Dr Magda Barecka on white coat at lab

CO2 recycling in Ethylene Oxide plants: potential paradigm shift in how chemical industry could start rapid de-carbonisation

To avoid environmentally and economically devastating climate breakdown, quick action to reduce greenhouse gas emissions is essential. However, the dependence of the world economy on products derived from fossil fuels is a major obstacle, hindering our progress towards an emissions-free future. At present, the chemical industry is responsible for around 15% of industrial carbon dioxide (CO2) emissions. For as long as economies continue to depend on fossil fuels, these emissions will remain a harmful by-product.

A promising mitigation pathway is to use CO2 emissions as a production feedstock and convert it back to the necessary chemical products by means of Carbon Capture and Utilization (CCU) technologies. CCU not only enables re-using of CO2 instead of its underground storage, but also reduces the need for extraction of fossil fuels. Despite the tremendous potential of CCU to prevent CO2 emissions, large-scale deployment has so far not happened, mainly due to unfavourable process economics and the need for establishing a new supply chain underpinning CO2-based manufacturing.

A recent paper, published by Dr Magda Barecka, Professor Joel Ager and Professor Alexei Lapkin in Energy & Environmental Science, proposes a solution that addresses the above limitations and showcases an economically viable way to implement CO2 conversion reactors through their integration into an existing chemical production process. This technology does not require new plants and factories to be built – it can be retrofitted into existing chemical plants, thus not competing with mature methods for bulk chemicals production.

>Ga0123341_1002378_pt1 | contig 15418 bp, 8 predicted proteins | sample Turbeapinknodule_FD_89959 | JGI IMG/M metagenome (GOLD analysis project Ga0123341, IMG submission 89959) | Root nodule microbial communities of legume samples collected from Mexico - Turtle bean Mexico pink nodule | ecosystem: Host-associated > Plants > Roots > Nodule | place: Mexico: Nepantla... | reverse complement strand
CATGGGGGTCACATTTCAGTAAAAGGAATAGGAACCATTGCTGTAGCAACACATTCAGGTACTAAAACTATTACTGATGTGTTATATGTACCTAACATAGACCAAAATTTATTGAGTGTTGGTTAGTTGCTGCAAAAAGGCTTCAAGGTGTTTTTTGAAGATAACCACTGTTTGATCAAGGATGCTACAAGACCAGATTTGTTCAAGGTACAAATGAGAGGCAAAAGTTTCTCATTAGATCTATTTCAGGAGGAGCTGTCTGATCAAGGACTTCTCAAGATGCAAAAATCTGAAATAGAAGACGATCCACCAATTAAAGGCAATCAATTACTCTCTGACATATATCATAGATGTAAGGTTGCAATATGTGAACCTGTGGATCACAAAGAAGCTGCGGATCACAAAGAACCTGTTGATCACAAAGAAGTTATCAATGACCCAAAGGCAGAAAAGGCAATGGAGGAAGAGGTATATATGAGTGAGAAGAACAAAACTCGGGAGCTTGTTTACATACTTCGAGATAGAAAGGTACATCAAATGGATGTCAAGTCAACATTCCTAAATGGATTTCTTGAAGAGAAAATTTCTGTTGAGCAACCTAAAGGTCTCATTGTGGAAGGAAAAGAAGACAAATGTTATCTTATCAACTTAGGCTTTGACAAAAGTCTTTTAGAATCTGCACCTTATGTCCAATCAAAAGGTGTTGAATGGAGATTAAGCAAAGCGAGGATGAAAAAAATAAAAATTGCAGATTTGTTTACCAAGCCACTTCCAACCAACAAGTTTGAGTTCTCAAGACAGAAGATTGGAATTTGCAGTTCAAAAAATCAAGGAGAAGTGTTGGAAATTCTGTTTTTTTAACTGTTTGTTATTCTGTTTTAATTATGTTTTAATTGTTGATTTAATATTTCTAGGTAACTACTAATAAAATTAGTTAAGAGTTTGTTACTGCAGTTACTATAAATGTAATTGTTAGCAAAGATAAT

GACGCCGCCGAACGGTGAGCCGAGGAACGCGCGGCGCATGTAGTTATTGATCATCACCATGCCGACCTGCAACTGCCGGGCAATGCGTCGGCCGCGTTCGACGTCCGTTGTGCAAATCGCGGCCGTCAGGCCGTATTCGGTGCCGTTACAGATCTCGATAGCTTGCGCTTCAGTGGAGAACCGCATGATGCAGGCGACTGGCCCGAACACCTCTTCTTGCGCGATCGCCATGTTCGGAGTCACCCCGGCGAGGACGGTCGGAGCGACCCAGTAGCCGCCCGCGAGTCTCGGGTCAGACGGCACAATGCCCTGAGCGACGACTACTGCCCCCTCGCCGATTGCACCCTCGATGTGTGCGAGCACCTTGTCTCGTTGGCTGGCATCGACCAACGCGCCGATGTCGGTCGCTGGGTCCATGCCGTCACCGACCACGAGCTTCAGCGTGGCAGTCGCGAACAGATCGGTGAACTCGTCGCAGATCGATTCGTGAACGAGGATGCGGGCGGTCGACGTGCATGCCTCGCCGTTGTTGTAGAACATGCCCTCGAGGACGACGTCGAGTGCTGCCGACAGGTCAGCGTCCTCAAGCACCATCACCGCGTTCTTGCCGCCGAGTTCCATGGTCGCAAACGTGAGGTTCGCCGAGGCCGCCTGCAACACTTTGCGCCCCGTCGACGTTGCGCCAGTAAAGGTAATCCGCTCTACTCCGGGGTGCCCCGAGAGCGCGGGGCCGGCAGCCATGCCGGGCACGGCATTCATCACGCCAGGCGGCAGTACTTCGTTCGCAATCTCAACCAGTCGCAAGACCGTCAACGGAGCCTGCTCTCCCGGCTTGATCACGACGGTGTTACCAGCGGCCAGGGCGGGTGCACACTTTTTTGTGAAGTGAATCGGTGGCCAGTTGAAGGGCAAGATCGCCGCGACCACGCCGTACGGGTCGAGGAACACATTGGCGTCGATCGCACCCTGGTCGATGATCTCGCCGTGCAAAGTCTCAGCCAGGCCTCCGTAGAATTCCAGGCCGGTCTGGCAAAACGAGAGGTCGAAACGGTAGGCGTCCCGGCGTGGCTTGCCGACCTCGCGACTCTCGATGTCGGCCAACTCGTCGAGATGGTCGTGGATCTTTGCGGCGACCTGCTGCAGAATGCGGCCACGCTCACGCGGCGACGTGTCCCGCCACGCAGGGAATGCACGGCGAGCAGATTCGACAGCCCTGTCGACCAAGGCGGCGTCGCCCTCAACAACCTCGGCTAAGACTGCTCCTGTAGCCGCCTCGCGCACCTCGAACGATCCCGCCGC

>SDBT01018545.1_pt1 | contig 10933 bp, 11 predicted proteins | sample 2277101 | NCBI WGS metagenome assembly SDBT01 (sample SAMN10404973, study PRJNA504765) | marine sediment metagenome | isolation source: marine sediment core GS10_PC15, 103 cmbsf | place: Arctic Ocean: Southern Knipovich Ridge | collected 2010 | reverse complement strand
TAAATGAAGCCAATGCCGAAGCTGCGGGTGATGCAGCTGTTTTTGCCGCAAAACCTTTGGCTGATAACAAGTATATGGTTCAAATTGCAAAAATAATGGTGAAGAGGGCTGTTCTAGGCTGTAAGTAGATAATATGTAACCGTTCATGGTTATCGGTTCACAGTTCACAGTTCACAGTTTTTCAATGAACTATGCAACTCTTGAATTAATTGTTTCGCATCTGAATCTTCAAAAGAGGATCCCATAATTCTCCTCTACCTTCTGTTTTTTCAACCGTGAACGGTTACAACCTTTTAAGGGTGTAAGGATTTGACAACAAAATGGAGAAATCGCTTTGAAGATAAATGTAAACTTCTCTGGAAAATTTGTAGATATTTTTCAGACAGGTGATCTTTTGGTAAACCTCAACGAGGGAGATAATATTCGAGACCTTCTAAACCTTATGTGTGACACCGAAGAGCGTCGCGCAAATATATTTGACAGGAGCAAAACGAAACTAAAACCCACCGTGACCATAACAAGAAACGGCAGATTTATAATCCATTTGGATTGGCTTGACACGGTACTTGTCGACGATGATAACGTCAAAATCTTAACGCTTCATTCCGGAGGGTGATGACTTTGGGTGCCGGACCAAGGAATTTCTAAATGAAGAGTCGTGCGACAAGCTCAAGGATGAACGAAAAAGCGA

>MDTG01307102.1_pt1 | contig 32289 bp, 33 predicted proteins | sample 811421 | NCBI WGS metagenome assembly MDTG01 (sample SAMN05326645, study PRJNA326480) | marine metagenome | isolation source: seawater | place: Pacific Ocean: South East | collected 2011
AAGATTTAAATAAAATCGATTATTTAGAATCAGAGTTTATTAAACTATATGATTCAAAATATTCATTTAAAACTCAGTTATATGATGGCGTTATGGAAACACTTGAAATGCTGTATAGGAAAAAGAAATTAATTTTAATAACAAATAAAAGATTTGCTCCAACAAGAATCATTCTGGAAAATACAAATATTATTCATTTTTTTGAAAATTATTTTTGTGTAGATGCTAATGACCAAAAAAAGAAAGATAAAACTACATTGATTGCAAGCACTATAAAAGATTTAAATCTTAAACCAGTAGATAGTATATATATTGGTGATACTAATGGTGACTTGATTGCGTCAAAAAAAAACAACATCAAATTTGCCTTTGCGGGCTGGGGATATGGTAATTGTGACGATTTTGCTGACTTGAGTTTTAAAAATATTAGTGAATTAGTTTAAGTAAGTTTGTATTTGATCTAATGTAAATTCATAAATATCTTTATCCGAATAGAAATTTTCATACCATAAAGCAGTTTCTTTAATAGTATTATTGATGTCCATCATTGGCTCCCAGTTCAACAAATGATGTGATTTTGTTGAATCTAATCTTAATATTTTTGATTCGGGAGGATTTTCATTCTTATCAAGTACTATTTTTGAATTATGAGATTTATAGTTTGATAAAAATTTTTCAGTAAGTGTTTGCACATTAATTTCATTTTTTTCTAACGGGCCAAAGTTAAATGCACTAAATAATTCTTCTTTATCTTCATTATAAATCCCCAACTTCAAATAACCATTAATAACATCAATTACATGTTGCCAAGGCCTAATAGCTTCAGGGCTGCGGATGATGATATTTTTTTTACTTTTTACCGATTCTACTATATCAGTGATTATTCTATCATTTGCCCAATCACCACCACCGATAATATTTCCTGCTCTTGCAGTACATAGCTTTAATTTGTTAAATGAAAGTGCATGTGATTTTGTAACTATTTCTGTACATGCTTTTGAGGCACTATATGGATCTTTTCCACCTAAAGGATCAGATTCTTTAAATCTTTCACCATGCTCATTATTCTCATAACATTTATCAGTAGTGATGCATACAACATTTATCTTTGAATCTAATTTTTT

The recycling concept is based on use of an electroreduction reactor, where CO2 is converted to useful chemicals, e.g. ethylene.  Although this technology can be applied to any plant that produces CO2, using concentrated CO2 streams is most economically viable so that costly procedures are not required to separate CO2 out from flue gas streams. For this reason, the researchers have chosen to retrofit a chemical production process, where such a concentrated CO2 stream is already available: ethylene oxide (EO) manufacturing. Currently, EO plants frequently vent this pollutant stream to the atmosphere, and the proposed technology instead enables conversion to ethylene. . This bulk chemical is used as raw material for EO production, meaning that the products of CO2 electrolysis can be used directly at the same plant, minimizing both the direct CO2 emissions and requirement for petrochemical feedstocks.

These findings demonstrate how exploring the synergies between the established and emerging process can accelerate the decarbonisation of the chemical industry, and that more sustainable chemical production methods can be economically viable in the current market. Furthermore, as CO2 conversion reactors are powered by electrical energy, CO2-to-chemicals process can be used to utilise surplus renewable energy and support its further integration into the grid.

The authors of the paper are part of Cambridge Centre for Advanced Research and Education in Singapore (Cambridge CARES) eCO2EP project, which aims to develop ways to transform CO2 emitted as part of industrial processes, into compounds that are useful in the chemical industry supply chain.